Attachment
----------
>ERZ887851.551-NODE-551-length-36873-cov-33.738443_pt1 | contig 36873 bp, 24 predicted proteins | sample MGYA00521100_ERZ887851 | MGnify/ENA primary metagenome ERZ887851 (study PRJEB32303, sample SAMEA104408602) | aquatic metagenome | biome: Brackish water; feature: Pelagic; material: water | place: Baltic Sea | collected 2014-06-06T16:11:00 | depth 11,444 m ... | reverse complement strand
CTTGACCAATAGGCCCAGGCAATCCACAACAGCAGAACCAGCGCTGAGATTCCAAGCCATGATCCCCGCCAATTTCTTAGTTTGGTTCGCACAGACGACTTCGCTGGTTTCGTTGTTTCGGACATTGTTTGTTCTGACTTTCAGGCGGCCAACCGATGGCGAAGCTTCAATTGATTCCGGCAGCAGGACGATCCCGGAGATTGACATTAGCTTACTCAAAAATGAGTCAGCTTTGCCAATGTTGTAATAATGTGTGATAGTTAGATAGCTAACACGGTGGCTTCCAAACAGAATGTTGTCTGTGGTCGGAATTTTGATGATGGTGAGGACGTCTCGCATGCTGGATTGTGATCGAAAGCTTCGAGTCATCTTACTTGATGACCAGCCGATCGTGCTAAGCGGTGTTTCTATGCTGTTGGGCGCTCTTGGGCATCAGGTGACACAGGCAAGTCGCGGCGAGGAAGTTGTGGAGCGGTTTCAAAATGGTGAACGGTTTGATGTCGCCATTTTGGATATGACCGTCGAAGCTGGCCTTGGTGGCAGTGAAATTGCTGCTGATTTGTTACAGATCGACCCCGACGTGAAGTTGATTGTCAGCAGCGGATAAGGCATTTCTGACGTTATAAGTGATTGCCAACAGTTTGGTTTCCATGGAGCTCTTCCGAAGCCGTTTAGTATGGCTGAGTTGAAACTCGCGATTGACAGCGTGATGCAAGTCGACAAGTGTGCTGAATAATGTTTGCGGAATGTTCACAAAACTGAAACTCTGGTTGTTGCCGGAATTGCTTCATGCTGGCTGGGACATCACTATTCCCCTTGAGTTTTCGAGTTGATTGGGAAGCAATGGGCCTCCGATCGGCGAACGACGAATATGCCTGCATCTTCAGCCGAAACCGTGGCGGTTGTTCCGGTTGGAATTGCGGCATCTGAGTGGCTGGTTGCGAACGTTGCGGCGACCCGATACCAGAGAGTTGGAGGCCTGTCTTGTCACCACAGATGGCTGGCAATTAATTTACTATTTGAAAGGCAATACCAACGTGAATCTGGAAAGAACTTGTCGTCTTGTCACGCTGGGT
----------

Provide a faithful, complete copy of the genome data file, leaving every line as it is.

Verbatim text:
>ERZ887851.551-NODE-551-length-36873-cov-33.738443_pt1 | contig 36873 bp, 24 predicted proteins | sample MGYA00521100_ERZ887851 | MGnify/ENA primary metagenome ERZ887851 (study PRJEB32303, sample SAMEA104408602) | aquatic metagenome | biome: Brackish water; feature: Pelagic; material: water | place: Baltic Sea | collected 2014-06-06T16:11:00 | depth 11,444 m ... | reverse complement strand
CTTGACCAATAGGCCCAGGCAATCCACAACAGCAGAACCAGCGCTGAGATTCCAAGCCATGATCCCCGCCAATTTCTTAGTTTGGTTCGCACAGACGACTTCGCTGGTTTCGTTGTTTCGGACATTGTTTGTTCTGACTTTCAGGCGGCCAACCGATGGCGAAGCTTCAATTGATTCCGGCAGCAGGACGATCCCGGAGATTGACATTAGCTTACTCAAAAATGAGTCAGCTTTGCCAATGTTGTAATAATGTGTGATAGTTAGATAGCTAACACGGTGGCTTCCAAACAGAATGTTGTCTGTGGTCGGAATTTTGATGATGGTGAGGACGTCTCGCATGCTGGATTGTGATCGAAAGCTTCGAGTCATCTTACTTGATGACCAGCCGATCGTGCTAAGCGGTGTTTCTATGCTGTTGGGCGCTCTTGGGCATCAGGTGACACAGGCAAGTCGCGGCGAGGAAGTTGTGGAGCGGTTTCAAAATGGTGAACGGTTTGATGTCGCCATTTTGGATATGACCGTCGAAGCTGGCCTTGGTGGCAGTGAAATTGCTGCTGATTTGTTACAGATCGACCCCGACGTGAAGTTGATTGTCAGCAGCGGATAAGGCATTTCTGACGTTATAAGTGATTGCCAACAGTTTGGTTTCCATGGAGCTCTTCCGAAGCCGTTTAGTATGGCTGAGTTGAAACTCGCGATTGACAGCGTGATGCAAGTCGACAAGTGTGCTGAATAATGTTTGCGGAATGTTCACAAAACTGAAACTCTGGTTGTTGCCGGAATTGCTTCATGCTGGCTGGGACATCACTATTCCCCTTGAGTTTTCGAGTTGATTGGGAAGCAATGGGCCTCCGATCGGCGAACGACGAATATGCCTGCATCTTCAGCCGAAACCGTGGCGGTTGTTCCGGTTGGAATTGCGGCATCTGAGTGGCTGGTTGCGAACGTTGCGGCGACCCGATACCAGAGAGTTGGAGGCCTGTCTTGTCACCACAGATGGCTGGCAATTAATTTACTATTTGAAAGGCAATACCAACGTGAATCTGGAAAGAACTTGTCGTCTTGTCACGCTGGGT